A The figure sits alone on stage, wearing a comfortable sweater and pants, one leg crossed over the other. He slowly moves his hands and turns his head. But this unique performer in Uncanny Valley, by the Rimini Protokoll theater company, is not human. This is a realistic animatronic model by German writer Thomas Melle.
Show director Stefan Kaegi had seen animatronics used in museums, where he found there wasn’t enough time for what he calls the ’empathy mechanism’ to kick in . But he wondered what would happen if the robot became an interpreter, “someone you start to identify with”.
His idea was to create a monologue for a robot that looked as human as possible – not perfect, but average and fragile. Evi Bauer, who worked on the design of the robot, suggested that the best way to create something irregular and flawed was to find a human subject and make a copy of it. The question was who?
Melle had recently published The World at My Back, a philosophical exploration of her bipolar disorder that Kaegi found intriguing. Melle, in turn, liked the idea of being turned into a robot.
The costume department of Munich’s Kammerspiele theater company took a silicone cast of Melle’s head – a particularly claustrophobic process documented in the production – and then there were, Kaegi says, “scary moments” for Melle encountering his robotic doppelganger. The result is undeniably disconcerting. Even though its inner workings are visible through a gap in the back of the robot’s head, its movements are delicate and somehow tender.
Science fiction often shows us that technology takes over, but Kaegi needed to program every movement of the Melle robot: “I wasn’t working with an artificial intelligence. I was working with a very stupid machine. But then, he says, all theater is an exercise in programming, from lighting to sound. People too are largely pre-programmed into how we behave, including our routines and small talk. The show asks how free we really are: “To what extent have we become dependent not only on technical devices, but also on the algorithms that help us make decisions?”
The word “robot” was introduced into the English language by a play: RUR (Rossum’s Universal Robots), a 1920 drama by Czech writer Karel Čapek. And in the 100 years that followed, they became a staple of film and television. From Star Trek: The Next Generation to Battlestar Galactica, Ex-Machina to The Terminator, robots in popular culture are usually there, Kaegi observes, to play on our fears of technology takeover or as a way to explore. our own humanity.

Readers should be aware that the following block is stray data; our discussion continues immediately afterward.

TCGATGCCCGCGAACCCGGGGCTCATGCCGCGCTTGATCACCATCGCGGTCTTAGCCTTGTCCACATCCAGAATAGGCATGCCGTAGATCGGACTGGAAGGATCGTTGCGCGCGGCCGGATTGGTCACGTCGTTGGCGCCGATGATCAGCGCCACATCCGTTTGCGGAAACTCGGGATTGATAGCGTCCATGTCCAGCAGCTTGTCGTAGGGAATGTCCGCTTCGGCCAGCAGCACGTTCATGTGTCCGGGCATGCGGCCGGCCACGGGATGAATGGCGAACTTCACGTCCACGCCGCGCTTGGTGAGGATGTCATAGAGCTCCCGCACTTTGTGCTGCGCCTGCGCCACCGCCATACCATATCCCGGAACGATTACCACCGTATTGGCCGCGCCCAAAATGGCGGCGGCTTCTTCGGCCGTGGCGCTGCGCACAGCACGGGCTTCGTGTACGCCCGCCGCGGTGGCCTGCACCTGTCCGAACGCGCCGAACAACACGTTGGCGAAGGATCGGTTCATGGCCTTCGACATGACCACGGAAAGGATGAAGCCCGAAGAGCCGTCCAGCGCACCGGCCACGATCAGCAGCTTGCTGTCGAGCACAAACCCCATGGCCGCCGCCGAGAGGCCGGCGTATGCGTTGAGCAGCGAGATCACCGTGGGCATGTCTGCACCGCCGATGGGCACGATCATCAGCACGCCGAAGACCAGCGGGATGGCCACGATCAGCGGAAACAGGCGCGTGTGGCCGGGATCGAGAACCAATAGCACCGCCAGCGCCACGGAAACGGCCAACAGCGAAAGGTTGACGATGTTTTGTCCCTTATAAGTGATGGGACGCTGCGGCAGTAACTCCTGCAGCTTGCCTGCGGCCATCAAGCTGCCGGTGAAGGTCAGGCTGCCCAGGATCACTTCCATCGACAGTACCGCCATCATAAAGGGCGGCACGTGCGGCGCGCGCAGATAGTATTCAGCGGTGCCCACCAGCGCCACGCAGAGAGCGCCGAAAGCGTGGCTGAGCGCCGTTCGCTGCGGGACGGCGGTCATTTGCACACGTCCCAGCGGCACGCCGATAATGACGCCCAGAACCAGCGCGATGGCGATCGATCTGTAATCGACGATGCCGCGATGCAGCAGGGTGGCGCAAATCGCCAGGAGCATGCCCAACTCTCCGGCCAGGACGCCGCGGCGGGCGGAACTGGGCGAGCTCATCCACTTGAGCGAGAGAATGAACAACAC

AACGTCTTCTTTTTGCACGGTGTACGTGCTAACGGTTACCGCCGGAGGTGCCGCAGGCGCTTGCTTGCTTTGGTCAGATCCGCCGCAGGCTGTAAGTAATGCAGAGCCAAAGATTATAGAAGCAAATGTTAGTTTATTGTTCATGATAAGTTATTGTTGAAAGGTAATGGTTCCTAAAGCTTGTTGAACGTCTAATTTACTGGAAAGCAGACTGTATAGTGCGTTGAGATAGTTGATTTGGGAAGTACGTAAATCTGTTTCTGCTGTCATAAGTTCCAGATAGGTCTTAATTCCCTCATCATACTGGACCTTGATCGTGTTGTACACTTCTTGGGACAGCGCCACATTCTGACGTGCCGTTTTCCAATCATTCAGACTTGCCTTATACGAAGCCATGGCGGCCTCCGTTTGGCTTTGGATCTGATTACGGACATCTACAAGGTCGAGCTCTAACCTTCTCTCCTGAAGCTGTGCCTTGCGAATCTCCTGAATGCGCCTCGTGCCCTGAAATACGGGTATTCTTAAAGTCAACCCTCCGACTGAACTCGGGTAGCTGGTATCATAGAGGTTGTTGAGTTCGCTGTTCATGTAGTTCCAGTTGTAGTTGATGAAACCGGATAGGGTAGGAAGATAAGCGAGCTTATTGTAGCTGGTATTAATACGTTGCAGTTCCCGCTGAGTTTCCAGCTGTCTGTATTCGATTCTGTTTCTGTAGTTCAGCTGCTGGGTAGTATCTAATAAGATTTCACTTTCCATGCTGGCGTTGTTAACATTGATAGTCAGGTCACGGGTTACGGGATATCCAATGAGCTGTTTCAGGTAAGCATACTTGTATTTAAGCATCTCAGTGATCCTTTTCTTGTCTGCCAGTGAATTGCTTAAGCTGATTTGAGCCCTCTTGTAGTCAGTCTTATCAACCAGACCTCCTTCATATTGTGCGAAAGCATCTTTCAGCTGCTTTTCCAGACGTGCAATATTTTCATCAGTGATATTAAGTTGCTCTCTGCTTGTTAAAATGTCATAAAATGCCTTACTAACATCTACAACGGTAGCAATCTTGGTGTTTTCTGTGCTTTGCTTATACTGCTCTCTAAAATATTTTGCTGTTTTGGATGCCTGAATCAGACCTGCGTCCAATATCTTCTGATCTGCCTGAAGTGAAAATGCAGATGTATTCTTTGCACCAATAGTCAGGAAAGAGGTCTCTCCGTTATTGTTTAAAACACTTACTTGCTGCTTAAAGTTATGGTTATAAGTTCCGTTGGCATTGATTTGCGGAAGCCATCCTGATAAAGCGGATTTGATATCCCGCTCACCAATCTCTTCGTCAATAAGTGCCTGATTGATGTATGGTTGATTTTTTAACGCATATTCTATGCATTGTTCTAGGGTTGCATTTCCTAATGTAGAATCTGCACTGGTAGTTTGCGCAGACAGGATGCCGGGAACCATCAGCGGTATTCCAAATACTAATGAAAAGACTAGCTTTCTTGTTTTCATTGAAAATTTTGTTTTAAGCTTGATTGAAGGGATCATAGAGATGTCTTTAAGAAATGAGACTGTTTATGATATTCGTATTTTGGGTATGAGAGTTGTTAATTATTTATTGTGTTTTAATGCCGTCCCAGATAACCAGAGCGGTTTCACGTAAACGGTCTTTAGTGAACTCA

Despite — or perhaps because of — their non-humanity, show makers have explored the theatrical potential of robots in many ways. Serbian choreographer Dragana Bulut’s Future Fortune has dancers interacting with a humanoid robot, and Japanese director Oriza Hirata’s Robot Theater Project uses robot performers alongside human actors, juxtaposing superficially cute but unaffected robots with expressive human bodies. Last year, to mark the centenary of RUR, a team of Czech scientists and playwrights created a new computer-written play. (The result featured a lot of repetitive dialogue and a preoccupation with sex.)
But games that feature robots are thinner to the ground. Spillikin, by Pipeline theater, explored the relationship between a woman with Alzheimer’s disease and her caregiver robot; Interference, a trio of speculative plays presented by the National Theater of Scotland in 2019, also featured a story about an android carer.
Tim Foley’s Electric Rosary, which opens at Manchester’s Royal Exchange in April, is set in a convent whose nuns welcome a robotic sister into their order. The idea for the piece came to Foley during a visit to a monastery with his father, where he saw the aging monks using quad bikes. He imagined a scenario where the nuns bring a robot to do the cooking and cleaning but he “starts to get something out of it”. This robot is designed to learn by example, so Foley not only explores the behavior of other characters, but “the agency and humanity that the robots themselves develop.”
Like Kaegi, Foley is interested in models and programming. One of his inspirations was a book about mathematical sequences and the loops that underlie things. One could argue, he says, that the recitation of the Rosary is a similar type of loop.
One of the reasons robots don’t appear on stage as often as they do on screen, suggests Foley, is practicality. Without access to CGI, you either have to create a robot – as in Spillikin – or have an actor play one. Each presents different challenges. For Electric Rosary, they opted for the latter approach. There will be no attempt to make the performer look like a robot with masks. Instead, says Foley, “it is through speech and movement that she will show her artificial way. But as time passes and she adapts to the demands, she will begin to emulate what it is to be human and then potentially master it.”
Foley’s robot is ultimately a dramatic catalyst – a way to explore the nature of faith. “If the idea is that we are built by a higher power,” asks Foley, “then are we a form of artificial intelligence? If we are made in the image of God and a robot is made in ours, is there a hierarchy here? Or will we be equal in the eyes of God?